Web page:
Cons: - I know it's not the courses fault, but plan accordingly to not have cell phone service here. (It works before you start down the dirt road so it's not that far to drive back out if you really needed to make a call).
- Also not needed, but kind of a con for me since this place is so great for disc golf is the fact that they don't have disc for rent or for sale. (This would really put them over the top in my book, as it is the only really major thing I think this place is missing).
Other Thoughts: - This is there prise course... it is hard but fun... do not miss this one if you have to choose, but smaller children or true beginner would probably be best left to the other two courses.
- Be prepared to drive down a narrow dirt/gravel road with blind corners. (I drove a lowered honda and made it just fine, but it wasn't ideal) I don't think there is any car that couldn't make it, just be ready for it.
- This is the Godfather of the Hideout. I played this course first and it was awesome!!! I still very much enjoyed the other two courses, but wish I had played them in reverse order from easiest to hardest.
- If you want a little less of a challenge and less of a hike try the Canyon Course, and if you want a cool down or warm up for this course you could try a quick (30-45min) round on the Highland course.
- Camping and fishing available here... I paid $15 dollars to camp on site... it was well worth it since I was in the middle of my trip and wanted to play all these courses.
- I was able to play all three courses after palying Pier Park and taking lunch and dinner breaks. If you have the energy... it's completely possible (and recommended) to play all three courses.
15 of 17 people found this review helpful.
14 Helpful / 0 Not
Hiking and Hucking
Pros: You'll know you're in for something special when you pay your daily fee (there is a bucket on the honor system) and turn around to see a gorgeous lake with a couple wood bridges crisscrossing the placid waters. You'd like to live at a place like this.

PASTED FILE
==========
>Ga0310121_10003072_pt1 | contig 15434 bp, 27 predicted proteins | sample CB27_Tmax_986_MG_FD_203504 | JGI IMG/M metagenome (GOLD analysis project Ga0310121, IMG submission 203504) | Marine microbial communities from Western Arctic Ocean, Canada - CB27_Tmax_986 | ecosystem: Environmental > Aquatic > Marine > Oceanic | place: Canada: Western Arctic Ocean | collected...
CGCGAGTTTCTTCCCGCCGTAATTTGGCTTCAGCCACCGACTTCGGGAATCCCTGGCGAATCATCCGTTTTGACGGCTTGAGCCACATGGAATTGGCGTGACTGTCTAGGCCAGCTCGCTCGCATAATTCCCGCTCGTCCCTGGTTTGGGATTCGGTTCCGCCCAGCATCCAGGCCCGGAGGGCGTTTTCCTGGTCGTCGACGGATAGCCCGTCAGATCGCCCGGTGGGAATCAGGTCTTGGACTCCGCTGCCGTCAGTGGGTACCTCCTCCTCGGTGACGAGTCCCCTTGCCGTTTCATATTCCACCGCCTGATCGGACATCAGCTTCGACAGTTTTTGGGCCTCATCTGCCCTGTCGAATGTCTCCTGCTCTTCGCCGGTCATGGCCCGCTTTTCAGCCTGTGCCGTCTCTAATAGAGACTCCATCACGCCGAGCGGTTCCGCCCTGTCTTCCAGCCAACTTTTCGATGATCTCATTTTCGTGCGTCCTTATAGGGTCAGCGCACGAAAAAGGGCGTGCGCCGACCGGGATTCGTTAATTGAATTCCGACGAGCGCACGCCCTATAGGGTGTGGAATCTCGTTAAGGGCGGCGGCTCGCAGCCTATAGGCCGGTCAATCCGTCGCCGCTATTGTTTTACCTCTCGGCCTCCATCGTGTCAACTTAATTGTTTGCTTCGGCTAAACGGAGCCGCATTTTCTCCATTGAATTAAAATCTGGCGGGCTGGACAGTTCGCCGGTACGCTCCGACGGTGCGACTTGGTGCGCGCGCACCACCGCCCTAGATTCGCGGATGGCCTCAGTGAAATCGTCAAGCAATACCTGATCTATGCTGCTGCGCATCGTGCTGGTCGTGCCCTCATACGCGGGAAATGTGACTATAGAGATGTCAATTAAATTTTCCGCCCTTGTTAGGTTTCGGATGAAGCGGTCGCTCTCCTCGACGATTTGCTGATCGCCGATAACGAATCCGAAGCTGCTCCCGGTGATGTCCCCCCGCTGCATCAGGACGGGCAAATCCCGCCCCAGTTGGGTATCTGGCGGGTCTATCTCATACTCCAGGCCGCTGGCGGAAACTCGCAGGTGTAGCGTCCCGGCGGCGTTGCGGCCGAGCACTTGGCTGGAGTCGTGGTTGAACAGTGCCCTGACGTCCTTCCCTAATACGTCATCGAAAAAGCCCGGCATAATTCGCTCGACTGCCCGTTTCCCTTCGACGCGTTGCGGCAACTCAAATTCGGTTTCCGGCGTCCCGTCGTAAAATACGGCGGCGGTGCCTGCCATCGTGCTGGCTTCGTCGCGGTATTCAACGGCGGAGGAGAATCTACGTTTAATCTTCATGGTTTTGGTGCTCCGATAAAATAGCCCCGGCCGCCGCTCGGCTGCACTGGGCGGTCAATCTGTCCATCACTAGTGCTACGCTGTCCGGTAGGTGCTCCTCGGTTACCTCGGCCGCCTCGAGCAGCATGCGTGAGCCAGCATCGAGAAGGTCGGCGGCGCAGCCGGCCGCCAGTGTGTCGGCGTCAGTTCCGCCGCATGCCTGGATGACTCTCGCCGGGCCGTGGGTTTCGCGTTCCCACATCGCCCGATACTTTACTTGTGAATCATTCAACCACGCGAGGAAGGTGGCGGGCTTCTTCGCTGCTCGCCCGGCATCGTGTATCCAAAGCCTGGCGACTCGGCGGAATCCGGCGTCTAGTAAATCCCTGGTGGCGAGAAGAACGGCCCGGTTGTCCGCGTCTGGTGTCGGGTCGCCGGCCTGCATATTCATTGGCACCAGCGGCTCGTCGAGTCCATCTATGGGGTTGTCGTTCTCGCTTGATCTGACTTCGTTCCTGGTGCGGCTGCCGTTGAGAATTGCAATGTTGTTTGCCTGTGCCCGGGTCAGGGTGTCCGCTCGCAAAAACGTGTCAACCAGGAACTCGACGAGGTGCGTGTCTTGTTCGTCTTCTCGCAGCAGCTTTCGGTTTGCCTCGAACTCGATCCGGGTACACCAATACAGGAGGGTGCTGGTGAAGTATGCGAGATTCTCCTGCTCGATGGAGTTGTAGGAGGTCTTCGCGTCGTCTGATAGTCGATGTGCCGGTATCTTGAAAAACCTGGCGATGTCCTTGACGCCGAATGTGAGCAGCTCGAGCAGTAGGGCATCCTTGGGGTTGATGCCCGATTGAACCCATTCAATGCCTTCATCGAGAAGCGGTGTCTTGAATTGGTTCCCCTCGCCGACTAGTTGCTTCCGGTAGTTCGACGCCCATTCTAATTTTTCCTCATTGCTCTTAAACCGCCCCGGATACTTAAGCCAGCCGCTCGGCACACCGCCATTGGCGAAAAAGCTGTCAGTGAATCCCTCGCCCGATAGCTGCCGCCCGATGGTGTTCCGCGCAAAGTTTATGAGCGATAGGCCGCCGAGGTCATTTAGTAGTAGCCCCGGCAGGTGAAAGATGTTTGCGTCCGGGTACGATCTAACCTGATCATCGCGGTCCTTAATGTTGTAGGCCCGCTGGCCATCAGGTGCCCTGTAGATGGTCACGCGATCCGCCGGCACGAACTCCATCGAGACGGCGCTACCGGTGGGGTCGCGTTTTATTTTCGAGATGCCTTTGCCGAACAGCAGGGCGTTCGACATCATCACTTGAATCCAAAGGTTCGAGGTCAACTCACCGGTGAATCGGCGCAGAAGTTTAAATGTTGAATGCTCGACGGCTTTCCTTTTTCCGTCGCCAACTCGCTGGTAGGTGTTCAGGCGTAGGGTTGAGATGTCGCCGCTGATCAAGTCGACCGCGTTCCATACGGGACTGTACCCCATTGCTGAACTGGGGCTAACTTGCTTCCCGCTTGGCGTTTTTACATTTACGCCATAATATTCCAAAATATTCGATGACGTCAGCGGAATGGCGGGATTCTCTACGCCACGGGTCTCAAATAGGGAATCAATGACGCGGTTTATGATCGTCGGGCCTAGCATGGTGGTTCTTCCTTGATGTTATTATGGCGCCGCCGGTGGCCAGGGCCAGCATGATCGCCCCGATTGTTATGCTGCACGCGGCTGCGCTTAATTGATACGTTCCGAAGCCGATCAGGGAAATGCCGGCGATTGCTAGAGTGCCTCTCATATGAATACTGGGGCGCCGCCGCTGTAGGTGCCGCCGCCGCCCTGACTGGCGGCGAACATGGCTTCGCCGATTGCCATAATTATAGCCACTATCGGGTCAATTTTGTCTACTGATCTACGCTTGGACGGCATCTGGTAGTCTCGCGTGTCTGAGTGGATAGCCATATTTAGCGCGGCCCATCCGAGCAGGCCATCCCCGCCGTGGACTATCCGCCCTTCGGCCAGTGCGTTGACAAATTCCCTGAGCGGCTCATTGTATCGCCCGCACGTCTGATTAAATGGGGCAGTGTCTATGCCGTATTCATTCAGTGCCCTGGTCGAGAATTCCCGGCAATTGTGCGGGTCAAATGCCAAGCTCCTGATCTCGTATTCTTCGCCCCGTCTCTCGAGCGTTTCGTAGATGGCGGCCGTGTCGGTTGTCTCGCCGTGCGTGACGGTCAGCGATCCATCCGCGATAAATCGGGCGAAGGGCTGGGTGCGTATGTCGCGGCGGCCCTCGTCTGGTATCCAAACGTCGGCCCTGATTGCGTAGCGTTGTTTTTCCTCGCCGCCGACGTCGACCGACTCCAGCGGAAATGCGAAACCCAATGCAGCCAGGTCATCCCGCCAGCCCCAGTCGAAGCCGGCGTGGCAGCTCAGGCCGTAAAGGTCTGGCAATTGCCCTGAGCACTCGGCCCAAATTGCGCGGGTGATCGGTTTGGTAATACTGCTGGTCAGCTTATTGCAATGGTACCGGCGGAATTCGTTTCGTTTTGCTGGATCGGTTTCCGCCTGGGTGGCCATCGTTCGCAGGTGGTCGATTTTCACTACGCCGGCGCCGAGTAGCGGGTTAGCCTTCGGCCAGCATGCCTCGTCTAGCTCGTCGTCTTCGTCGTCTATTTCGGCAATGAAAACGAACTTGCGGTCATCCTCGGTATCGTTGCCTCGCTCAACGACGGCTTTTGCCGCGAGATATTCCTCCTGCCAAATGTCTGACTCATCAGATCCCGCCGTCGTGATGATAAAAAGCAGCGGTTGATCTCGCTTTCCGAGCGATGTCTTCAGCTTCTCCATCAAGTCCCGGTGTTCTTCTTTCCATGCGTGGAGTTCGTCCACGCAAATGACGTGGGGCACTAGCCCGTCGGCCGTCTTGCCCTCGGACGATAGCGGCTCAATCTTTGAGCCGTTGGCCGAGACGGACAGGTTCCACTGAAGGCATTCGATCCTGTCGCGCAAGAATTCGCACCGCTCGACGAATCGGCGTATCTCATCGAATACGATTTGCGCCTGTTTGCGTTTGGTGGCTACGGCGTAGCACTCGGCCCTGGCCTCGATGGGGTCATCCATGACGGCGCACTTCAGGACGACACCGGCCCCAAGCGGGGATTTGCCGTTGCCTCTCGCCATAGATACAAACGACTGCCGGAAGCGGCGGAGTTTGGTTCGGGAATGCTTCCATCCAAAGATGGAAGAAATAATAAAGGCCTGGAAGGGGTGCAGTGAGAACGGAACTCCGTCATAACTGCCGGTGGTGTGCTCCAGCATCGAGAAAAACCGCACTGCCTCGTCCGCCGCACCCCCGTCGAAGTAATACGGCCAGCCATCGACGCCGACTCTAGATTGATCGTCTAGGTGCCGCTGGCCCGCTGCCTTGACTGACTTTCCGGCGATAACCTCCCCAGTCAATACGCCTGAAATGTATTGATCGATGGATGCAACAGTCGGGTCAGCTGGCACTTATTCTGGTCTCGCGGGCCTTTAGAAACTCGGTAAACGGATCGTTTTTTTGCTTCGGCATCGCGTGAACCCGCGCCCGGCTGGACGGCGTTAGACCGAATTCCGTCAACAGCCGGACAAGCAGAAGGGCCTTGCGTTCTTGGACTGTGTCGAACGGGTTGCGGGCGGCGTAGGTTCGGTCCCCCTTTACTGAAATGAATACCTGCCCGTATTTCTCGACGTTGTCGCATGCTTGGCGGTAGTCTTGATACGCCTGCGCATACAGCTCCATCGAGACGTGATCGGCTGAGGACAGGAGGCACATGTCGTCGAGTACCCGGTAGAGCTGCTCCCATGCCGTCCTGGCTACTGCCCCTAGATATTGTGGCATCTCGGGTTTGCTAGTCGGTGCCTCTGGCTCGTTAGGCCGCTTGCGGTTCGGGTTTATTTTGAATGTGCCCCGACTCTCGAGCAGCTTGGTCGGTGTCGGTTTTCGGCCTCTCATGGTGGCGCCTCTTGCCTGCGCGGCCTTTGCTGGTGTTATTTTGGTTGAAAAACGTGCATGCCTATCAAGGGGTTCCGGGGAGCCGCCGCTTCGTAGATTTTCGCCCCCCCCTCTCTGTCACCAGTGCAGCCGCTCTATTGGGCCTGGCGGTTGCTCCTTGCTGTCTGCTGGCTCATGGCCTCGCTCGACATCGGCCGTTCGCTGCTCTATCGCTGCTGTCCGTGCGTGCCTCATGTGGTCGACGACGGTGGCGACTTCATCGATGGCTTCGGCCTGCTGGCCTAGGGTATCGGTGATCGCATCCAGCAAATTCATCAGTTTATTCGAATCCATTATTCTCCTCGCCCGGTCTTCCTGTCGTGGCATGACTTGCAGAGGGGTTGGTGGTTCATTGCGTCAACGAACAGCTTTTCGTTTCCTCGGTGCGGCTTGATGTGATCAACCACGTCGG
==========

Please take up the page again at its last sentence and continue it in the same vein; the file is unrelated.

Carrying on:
The course is every bit as awe-inspiring, but it may not leave you as calm. You will find out exactly what shots you can not confidently execute. But you'll love staring down the fairway planning out that shot.
There are big elevation changes on most holes, and the course forces you to putt at baskets on inclines (a huge plus in my book: risk/reward makes for better scoring spreads and more fun). The holes play long, even when they are not. A 250-foot uphill shot sounds reachable until you throw it. A 30-foot elevation increase will take the wind out of your drive.
The tee signs are excellent, showing distances, elevation changes, basket locations, and possible alleys. Nicely done. The homemade baskets are mostly a pro. Their bright yellow is very visible through the woods. They have three sets of chains, so spit throughs are almost impossible. But the bottom part of the basket is not as wide as normal baskets, so you won't get some makes that you would on normal baskets.
A few holes of note:
#7: One of the tighter holes. You have a tight uphill shot where going too far or short will leave you with few options. It's a hard right dogleg at the top of the hill followed by a gentle left to right to the hole. The gaps are there, but if you get overaggressive you have just crappy outshots to get you to the narrow fairway.
#10: This is one of the flatter holes, but it's a bear. You have to throw a long left to right shot to a landing area. When you're talking about landing areas, you're usually talking about a well-designed course. Then it's a long right to left curve to get in sniffing distance of the hole. If you're a pro, you might have a shot at a 3 on this 550-foot hole. If you're a mortal and drift off the fairway, good luck.
#8: It's the one with the 124-foot drop. If you can thread the needle, it's a thrilling hole. If you hit an early tree like I did, the hole becomes deflating pretty quickly (more from the wasted potential than anything). It's a steep hike down, tough on even healthy knees.
Cons: Each hole has just one basket position. This isn't a huge con (there are two other courses on the property, after all), but multiple positions are commonplace with the top courses.